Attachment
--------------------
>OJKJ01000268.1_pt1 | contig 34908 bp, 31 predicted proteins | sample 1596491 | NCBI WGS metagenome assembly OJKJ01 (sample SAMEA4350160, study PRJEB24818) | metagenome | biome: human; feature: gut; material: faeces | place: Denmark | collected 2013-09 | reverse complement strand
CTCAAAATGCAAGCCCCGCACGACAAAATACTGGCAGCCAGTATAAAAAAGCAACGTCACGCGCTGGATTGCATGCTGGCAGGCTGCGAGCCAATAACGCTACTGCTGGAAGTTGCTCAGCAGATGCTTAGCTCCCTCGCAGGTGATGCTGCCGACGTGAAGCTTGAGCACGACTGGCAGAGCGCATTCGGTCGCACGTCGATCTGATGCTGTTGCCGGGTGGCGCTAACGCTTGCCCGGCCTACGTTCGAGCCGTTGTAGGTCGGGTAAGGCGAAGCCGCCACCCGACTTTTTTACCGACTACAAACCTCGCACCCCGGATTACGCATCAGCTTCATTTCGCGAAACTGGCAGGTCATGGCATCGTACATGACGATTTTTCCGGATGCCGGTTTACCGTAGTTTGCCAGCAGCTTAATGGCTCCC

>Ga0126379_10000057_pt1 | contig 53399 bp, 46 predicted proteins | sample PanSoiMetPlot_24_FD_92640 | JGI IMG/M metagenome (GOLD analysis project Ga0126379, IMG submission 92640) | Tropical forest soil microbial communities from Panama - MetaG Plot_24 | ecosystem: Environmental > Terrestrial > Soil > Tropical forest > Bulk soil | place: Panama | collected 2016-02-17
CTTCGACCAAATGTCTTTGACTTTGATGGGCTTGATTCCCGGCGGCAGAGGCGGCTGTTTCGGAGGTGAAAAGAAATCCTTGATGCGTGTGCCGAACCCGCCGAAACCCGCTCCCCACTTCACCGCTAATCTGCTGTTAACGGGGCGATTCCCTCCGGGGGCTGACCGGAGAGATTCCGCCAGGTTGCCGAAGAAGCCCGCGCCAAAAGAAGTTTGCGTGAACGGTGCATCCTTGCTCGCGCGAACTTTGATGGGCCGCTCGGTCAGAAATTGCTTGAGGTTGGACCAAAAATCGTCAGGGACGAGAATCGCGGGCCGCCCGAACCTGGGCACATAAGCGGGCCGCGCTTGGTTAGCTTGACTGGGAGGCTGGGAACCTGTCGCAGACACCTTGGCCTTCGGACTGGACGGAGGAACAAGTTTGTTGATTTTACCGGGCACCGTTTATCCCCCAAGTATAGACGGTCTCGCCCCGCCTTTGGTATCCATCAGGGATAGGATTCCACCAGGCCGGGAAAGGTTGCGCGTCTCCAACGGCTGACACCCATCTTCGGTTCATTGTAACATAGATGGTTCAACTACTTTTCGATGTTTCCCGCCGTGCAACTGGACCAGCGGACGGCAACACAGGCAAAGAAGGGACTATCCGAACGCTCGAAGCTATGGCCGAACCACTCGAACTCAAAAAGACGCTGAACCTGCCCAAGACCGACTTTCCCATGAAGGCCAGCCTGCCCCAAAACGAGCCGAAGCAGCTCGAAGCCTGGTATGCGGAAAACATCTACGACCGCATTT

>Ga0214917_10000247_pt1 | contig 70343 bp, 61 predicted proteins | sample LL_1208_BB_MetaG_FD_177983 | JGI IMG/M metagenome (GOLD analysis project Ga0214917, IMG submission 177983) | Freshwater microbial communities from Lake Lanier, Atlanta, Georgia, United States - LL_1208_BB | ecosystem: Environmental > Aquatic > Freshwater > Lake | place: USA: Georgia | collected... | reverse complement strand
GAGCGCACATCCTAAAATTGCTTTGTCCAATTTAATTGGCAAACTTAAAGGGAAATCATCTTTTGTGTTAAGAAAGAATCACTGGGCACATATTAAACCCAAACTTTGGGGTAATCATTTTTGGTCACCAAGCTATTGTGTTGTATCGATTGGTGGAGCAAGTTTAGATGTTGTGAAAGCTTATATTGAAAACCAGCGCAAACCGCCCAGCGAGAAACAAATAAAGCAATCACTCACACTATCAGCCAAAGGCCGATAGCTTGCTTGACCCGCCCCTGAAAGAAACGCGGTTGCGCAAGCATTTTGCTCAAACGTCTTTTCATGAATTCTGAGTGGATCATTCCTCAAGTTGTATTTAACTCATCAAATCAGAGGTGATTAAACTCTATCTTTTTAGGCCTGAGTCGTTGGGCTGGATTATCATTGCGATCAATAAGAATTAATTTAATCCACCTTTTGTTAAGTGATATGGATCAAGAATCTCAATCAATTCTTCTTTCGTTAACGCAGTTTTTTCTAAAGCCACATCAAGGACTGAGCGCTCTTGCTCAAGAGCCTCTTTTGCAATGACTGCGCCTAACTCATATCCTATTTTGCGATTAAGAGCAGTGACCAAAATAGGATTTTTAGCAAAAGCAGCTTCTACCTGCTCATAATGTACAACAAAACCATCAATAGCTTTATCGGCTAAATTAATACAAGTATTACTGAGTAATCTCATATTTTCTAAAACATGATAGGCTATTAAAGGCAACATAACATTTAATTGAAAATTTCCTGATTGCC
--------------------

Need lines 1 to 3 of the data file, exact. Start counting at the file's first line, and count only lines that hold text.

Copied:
>OJKJ01000268.1_pt1 | contig 34908 bp, 31 predicted proteins | sample 1596491 | NCBI WGS metagenome assembly OJKJ01 (sample SAMEA4350160, study PRJEB24818) | metagenome | biome: human; feature: gut; material: faeces | place: Denmark | collected 2013-09 | reverse complement strand
CTCAAAATGCAAGCCCCGCACGACAAAATACTGGCAGCCAGTATAAAAAAGCAACGTCACGCGCTGGATTGCATGCTGGCAGGCTGCGAGCCAATAACGCTACTGCTGGAAGTTGCTCAGCAGATGCTTAGCTCCCTCGCAGGTGATGCTGCCGACGTGAAGCTTGAGCACGACTGGCAGAGCGCATTCGGTCGCACGTCGATCTGATGCTGTTGCCGGGTGGCGCTAACGCTTGCCCGGCCTACGTTCGAGCCGTTGTAGGTCGGGTAAGGCGAAGCCGCCACCCGACTTTTTTACCGACTACAAACCTCGCACCCCGGATTACGCATCAGCTTCATTTCGCGAAACTGGCAGGTCATGGCATCGTACATGACGATTTTTCCGGATGCCGGTTTACCGTAGTTTGCCAGCAGCTTAATGGCTCCC

>Ga0126379_10000057_pt1 | contig 53399 bp, 46 predicted proteins | sample PanSoiMetPlot_24_FD_92640 | JGI IMG/M metagenome (GOLD analysis project Ga0126379, IMG submission 92640) | Tropical forest soil microbial communities from Panama - MetaG Plot_24 | ecosystem: Environmental > Terrestrial > Soil > Tropical forest > Bulk soil | place: Panama | collected 2016-02-17